Instead we should be considering invoking indeterminate sentences for sex offenders, so that the most dangerous of paedophiles can be incarcerated until they are no longer a danger to the public. None of the professionals involved in assessing Whiting during his first sentence appeared to believe he was anything like ready to be released. But 30 highly dangerous offenders, half of them sex offenders, are released from our prisons each year.

As for the sex offenders programme, which Whiting refused to take part in; well, it is ludicrous that he still had his sentence cut by a year when the man was in such obvious denial. Denial is meat and drink to paedophiles, as I have recently been reminded. Writing a couple of weeks ago about the internet paedophile ring that has been smashed by the police, I suggested that sentences of months rather than years were too short for such offenders.

Several paedophiles got in touch to protest, some anonymously by sending pornography to me through this newspaper's e-mail system, some with lengthy letters of justification. One anonymous writer said: "At its root, male sexual interest is largely aroused by unspoiled beauty... Children of course have this in abundance. If we are honest, child erotica on the internet meets a huge hidden need. At root, if only we could admit it, this is a love of unspoiled life and loveliness." And of course the love of being the one to spoil it.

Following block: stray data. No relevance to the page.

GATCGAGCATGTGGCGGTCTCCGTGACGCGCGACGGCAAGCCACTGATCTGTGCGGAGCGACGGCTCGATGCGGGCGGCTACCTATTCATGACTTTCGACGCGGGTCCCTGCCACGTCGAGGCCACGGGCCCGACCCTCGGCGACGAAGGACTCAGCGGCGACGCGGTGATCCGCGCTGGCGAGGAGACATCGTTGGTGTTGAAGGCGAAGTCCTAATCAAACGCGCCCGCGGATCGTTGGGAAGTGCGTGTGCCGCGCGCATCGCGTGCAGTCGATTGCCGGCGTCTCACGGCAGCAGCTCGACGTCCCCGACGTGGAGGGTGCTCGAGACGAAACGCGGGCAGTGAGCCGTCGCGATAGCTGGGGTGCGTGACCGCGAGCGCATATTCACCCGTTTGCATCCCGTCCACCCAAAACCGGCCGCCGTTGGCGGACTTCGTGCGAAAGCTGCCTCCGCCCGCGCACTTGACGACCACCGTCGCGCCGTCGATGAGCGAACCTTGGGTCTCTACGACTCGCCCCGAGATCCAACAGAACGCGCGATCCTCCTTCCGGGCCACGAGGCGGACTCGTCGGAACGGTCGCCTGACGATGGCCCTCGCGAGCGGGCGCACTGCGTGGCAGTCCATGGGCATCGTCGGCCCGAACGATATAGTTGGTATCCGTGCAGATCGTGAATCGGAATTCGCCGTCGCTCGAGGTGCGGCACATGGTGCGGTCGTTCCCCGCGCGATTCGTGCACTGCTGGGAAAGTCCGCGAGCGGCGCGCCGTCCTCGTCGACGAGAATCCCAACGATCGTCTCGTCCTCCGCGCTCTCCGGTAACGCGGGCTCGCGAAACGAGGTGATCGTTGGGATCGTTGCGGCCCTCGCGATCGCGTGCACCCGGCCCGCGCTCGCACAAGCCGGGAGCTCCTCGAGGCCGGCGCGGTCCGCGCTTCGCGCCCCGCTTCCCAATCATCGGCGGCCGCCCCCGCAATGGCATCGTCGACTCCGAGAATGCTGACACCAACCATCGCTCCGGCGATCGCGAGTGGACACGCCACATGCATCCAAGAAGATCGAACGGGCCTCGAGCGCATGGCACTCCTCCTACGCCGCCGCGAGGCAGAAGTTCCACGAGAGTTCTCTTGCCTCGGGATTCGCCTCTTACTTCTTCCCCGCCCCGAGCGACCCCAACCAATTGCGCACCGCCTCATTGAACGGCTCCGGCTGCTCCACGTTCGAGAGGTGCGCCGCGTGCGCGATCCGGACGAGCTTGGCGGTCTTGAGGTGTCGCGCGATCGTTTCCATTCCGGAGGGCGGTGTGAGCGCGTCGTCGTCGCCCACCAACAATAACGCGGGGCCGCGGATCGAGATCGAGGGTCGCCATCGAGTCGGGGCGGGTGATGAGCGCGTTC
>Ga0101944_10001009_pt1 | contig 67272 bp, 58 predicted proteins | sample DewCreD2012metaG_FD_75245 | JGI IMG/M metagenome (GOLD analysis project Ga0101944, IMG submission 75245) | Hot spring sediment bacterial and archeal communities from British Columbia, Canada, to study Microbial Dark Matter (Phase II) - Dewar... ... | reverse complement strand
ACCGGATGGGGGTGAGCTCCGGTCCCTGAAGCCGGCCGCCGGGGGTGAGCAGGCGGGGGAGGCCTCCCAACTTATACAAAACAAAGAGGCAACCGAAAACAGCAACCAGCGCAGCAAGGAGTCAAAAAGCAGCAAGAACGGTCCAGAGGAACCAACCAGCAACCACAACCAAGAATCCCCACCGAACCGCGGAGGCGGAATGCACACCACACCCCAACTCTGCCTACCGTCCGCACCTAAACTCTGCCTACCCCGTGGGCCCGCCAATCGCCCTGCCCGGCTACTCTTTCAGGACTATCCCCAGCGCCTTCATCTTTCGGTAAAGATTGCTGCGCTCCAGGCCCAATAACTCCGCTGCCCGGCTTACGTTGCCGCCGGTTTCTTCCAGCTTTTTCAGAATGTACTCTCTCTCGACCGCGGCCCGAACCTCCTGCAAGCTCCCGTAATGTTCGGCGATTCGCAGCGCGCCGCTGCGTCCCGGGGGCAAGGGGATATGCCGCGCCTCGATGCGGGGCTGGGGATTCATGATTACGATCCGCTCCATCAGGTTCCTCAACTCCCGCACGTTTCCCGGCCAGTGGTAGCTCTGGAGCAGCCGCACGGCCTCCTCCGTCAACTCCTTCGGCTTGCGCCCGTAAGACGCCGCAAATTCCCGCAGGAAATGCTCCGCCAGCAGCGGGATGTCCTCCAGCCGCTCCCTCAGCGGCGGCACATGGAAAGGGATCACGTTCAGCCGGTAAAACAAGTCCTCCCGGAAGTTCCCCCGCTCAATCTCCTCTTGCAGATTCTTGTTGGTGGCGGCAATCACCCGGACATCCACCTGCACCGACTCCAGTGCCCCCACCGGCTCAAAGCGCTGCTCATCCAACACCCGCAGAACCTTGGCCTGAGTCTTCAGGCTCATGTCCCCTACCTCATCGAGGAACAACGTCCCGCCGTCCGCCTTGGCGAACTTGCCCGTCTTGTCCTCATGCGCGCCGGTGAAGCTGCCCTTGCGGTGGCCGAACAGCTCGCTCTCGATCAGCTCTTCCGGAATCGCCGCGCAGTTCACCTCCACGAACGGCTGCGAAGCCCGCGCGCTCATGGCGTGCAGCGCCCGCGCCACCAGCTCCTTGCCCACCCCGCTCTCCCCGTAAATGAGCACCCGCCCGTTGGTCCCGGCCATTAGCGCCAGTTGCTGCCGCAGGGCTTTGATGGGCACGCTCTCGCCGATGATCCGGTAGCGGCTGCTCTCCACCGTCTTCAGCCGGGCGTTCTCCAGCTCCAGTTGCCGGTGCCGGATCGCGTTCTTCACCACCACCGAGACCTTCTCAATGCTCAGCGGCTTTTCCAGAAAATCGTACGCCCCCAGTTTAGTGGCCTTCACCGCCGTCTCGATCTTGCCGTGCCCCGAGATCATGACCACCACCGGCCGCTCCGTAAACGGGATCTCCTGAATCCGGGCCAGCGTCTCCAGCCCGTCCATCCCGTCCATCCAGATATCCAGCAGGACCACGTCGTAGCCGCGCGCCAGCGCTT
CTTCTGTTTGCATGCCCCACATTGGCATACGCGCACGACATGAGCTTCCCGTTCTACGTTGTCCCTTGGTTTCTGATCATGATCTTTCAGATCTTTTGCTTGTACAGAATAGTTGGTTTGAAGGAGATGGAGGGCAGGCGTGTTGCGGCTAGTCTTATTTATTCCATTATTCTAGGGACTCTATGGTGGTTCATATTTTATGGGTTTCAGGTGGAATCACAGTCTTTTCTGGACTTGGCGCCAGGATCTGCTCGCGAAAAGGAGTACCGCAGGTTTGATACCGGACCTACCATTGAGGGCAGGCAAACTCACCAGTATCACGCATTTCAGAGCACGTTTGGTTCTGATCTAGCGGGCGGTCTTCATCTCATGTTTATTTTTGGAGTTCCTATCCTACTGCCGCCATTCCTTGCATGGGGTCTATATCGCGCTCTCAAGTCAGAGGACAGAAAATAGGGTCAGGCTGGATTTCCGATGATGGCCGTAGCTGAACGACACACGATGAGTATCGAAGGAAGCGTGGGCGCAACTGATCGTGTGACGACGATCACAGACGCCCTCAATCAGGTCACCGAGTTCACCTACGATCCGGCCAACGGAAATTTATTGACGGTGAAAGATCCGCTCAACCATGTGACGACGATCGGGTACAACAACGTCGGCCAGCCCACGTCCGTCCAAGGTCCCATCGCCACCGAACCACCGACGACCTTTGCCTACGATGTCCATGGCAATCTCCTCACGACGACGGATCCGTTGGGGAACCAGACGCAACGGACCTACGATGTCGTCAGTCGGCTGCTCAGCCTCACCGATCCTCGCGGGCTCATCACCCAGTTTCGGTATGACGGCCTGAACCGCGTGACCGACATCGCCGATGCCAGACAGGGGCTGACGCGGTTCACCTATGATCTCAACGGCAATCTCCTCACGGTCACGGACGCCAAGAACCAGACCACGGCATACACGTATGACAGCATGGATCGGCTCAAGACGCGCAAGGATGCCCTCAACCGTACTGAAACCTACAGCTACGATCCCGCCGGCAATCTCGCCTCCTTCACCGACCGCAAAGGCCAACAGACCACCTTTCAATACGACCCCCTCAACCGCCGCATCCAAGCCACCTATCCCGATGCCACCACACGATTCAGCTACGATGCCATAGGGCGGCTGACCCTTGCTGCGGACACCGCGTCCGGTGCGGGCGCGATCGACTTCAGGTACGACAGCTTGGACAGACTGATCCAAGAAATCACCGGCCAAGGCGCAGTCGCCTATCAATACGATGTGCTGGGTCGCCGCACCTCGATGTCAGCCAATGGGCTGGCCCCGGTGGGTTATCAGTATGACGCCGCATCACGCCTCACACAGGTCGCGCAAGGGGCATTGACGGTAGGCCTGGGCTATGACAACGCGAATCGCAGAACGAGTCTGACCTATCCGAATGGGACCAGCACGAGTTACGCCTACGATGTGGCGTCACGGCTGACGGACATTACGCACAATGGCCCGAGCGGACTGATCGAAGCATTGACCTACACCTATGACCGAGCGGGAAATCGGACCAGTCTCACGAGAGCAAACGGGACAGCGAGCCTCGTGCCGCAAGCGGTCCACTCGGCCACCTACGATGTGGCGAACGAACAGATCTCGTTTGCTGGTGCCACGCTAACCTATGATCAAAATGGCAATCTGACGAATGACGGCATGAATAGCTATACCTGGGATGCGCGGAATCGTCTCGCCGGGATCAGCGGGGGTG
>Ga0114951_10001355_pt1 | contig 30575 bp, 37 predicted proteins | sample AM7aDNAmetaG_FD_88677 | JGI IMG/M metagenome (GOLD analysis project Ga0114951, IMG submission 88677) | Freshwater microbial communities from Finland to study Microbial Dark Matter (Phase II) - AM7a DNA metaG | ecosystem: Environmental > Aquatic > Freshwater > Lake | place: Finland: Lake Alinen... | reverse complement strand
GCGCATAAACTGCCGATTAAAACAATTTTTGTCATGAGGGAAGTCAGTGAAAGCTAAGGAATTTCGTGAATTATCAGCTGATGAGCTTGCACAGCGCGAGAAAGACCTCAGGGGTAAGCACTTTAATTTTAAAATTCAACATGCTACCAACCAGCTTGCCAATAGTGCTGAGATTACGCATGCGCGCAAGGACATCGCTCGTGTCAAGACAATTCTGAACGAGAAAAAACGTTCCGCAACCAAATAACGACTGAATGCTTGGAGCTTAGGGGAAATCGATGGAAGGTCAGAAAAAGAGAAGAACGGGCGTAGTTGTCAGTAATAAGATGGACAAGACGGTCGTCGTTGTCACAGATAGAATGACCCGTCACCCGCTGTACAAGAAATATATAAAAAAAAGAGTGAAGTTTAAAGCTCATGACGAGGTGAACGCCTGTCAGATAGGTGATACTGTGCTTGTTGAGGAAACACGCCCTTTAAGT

Another was far less in denial: "I rarely drink, and have never had a drug problem. I have had normal sexual relations with my wife, and with other partners. I have raised a family (two boys) of which I can be proud. Yet still, I am a paedophile. I ask myself, every day, why did this happen to me? What did I do to deserve it?

"Despite this, I take a strange pride in my predicament. If I see a beautiful, sexy little girl in the street that other men cannot appreciate, I feel superior, as if other men are missing out. A paedophile is literally a lover of children. I would no more want to harm a child than I would my own mother. This is of course at odds with what I desire in my mind. The main concern for me is to control my fantasies."